Keywords: China, entry-exit rules, foreigners, new law

The Administrative Regulations of the People's Republic of China on Entry and Exit of Foreigners, issued by the PRC State Council on 12 July 2013 (the "New Regulations") to implement the Exit-Entry Administration Law of the People's Republic of China (the "New Law"), came into force on 1 September 2013.

The Law of the People's Republic of China on Control of the Entry and Exit of Aliens, the Law of the People's Republic of China on the Control of the Exit and Entry of Citizens (the "Old Law"), and the Detailed Rules for the Implementation of the Law of the People's Republic of China Governing the Administration of the Entry and Exit of Foreigners (the "Old Regulations"), have been repealed.

The most significant changes contained in the New Law and New Regulations and which may have a significant impact on PRC employers are highlighted below:

Circumstances of "illegal employment" and corresponding legal consequences

Under the New Law, three circumstances shall be considered as "illegal employment": (i) employing a foreigner who does not have a work permit and a residence permit; (ii) employing a foreigner beyond the scope specified in the work permit; or (iii) employing a foreign student who may hold a student visa but works in violation of its restrictions relating to job position or time limits.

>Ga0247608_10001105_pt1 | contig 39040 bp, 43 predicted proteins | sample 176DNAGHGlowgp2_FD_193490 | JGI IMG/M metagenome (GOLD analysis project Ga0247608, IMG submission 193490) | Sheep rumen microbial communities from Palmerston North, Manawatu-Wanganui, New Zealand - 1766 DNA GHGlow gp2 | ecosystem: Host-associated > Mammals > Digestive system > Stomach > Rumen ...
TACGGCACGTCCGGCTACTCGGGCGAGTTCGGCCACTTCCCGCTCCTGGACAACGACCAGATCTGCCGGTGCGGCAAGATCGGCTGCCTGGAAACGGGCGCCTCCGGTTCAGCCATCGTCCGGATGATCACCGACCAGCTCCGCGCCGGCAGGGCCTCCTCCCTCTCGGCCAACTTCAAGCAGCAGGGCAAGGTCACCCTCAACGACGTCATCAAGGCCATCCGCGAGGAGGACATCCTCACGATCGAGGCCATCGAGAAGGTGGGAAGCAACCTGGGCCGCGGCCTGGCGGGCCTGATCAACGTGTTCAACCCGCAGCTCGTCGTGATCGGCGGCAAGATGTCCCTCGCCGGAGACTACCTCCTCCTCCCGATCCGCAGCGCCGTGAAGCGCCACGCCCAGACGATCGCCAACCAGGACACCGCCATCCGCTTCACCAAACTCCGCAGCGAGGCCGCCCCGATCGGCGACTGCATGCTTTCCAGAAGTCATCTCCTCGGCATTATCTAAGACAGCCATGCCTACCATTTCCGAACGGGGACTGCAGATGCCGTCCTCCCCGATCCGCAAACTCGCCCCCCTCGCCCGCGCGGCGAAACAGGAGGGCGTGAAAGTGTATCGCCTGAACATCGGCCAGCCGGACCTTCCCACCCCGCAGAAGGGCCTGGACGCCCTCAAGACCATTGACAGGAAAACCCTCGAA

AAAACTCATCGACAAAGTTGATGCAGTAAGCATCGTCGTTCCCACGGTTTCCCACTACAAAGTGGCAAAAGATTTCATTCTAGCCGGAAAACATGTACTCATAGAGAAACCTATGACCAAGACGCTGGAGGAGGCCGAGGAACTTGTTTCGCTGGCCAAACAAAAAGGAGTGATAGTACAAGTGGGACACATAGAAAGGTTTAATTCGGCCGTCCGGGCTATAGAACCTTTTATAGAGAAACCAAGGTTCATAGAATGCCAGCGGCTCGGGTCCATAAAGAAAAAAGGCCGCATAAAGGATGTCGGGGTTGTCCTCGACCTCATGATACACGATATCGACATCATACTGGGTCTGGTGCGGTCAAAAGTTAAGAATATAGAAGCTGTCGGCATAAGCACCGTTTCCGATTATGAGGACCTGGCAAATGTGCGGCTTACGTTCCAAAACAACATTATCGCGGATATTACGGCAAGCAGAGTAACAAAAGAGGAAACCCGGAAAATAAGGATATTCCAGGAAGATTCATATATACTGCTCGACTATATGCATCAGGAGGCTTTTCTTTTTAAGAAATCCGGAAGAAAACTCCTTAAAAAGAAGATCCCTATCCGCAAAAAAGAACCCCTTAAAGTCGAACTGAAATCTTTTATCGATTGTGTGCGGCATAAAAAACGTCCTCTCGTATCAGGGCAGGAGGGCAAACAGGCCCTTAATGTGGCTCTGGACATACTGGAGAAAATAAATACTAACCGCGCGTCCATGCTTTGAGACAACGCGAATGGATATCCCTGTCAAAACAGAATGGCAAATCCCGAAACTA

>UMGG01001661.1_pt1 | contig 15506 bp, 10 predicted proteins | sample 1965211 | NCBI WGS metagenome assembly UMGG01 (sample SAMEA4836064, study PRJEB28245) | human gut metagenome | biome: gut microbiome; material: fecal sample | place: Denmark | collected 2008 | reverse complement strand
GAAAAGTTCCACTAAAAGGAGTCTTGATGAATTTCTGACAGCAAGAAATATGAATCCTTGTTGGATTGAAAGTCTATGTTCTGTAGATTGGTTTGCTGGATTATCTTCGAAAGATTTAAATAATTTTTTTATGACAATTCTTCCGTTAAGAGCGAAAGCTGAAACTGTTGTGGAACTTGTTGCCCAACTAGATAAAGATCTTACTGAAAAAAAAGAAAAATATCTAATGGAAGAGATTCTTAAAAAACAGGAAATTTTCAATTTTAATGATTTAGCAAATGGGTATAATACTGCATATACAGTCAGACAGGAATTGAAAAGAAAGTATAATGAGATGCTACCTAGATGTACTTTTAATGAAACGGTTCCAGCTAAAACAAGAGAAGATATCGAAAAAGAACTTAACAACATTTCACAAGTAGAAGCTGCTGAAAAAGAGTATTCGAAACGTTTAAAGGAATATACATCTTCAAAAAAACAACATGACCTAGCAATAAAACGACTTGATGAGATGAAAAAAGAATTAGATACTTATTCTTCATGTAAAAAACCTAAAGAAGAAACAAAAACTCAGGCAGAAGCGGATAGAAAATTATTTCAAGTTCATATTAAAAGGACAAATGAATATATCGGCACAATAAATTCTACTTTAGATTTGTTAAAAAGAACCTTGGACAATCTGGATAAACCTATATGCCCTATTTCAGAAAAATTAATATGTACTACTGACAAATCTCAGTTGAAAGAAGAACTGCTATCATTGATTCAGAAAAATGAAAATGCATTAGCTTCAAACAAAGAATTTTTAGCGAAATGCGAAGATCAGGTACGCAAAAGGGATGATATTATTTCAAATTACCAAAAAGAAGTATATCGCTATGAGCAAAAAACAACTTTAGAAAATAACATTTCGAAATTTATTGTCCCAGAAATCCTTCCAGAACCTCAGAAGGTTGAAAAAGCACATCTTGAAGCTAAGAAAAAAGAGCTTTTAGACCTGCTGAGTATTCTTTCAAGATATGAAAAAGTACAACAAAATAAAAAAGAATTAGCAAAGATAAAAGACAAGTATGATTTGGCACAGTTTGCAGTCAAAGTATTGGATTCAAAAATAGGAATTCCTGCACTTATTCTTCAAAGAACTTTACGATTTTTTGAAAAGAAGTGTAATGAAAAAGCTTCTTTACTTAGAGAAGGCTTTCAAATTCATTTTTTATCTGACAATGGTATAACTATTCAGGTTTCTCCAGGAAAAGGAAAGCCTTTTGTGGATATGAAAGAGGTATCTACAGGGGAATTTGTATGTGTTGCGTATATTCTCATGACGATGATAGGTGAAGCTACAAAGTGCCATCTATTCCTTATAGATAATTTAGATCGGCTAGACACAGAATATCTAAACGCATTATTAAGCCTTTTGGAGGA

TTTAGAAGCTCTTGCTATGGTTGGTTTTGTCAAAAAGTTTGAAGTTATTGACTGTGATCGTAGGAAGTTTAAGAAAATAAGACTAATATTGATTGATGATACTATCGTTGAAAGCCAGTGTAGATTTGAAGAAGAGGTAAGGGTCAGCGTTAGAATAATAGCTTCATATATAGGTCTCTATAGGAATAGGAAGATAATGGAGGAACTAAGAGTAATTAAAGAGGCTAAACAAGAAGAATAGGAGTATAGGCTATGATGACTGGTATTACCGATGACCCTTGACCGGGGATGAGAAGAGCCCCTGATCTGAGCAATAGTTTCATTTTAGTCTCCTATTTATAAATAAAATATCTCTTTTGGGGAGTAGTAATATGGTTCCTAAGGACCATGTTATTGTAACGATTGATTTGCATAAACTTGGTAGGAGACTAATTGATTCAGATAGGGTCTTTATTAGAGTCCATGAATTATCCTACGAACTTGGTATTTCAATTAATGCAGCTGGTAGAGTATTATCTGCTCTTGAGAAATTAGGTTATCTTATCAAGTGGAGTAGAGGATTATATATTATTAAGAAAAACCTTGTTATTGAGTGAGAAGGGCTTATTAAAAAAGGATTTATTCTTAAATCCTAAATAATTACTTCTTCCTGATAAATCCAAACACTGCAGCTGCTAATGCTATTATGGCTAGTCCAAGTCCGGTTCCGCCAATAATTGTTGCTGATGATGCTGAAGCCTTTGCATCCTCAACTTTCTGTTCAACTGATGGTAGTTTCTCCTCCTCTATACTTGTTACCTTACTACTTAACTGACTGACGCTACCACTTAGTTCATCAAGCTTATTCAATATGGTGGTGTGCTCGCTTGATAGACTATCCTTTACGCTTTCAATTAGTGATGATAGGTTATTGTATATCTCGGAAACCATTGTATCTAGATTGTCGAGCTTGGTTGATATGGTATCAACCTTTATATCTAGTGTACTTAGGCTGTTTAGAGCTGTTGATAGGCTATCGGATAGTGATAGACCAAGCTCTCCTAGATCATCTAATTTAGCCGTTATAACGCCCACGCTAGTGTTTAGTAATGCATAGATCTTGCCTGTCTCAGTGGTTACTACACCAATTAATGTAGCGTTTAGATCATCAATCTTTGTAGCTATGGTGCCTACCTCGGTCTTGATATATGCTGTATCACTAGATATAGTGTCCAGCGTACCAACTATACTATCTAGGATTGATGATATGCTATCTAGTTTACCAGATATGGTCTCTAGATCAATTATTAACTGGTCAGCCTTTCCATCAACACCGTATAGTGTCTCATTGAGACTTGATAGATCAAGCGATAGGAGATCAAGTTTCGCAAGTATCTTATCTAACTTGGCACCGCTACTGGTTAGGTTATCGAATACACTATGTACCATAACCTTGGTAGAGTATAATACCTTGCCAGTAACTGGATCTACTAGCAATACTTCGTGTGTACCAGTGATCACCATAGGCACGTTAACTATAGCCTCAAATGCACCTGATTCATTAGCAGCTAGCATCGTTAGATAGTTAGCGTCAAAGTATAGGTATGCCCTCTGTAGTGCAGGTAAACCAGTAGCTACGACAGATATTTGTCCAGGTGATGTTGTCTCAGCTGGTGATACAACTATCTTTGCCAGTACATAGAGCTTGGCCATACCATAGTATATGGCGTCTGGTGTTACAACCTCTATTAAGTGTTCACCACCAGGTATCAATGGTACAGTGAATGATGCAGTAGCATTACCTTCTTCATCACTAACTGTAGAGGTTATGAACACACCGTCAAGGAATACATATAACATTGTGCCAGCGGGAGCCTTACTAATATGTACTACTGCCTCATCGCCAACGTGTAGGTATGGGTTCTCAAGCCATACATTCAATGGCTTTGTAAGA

When there is any violation, both the employer and the foreign individual will be penalised. Specifically, (i) for the employer, a fine in the amount of RMB10,000 per illegally employed person but no more than RMB100,000 in total will be imposed, and any proceeds of the illegal act will be confiscated; (ii) for the foreign individual involved, a fine in the amount of RMB5,000-20,000 will be imposed. In serious circumstance, he or she may be also detained for 5-15 days; and (iii) if there is any individual or entity acting as the job agent, in the case of an individual, a fine in the amount of RMB5,000 per illegally employed person referred but no more than RMB50,000 in total will be imposed; and in the case of an entity, a fine in the amount of RMB5,000 per illegal employed person referred but no more than RMB100,000 in total will be imposed. Any proceeds of the illegal act will also be confiscated in both cases.

Employer's duty to report

Under the New Law, it is required that an employer who employs foreigners or receives foreign students as interns shall report prescribed information in a timely fashion to the relevant public security authority. The New Regulations further specify that under any of the following circumstances the employer is under the obligation to report to the exit-entry administrative division of the public security bureau of the local people's government at the county level or above at the place it is located, if the employer is aware that (i) the foreigner it employs has quit the job or changed the work location; (ii) the foreign student it engages to work as an intern has left the school, graduated, dropped out or departed from the company; (iii) the foreigner employed or the foreign student engaged has violated the entry and exit rules and regulations; or (iv) the foreigner employed or the foreign student engaged has died or has gone missing.

Foreign students' off-campus work is legally recognised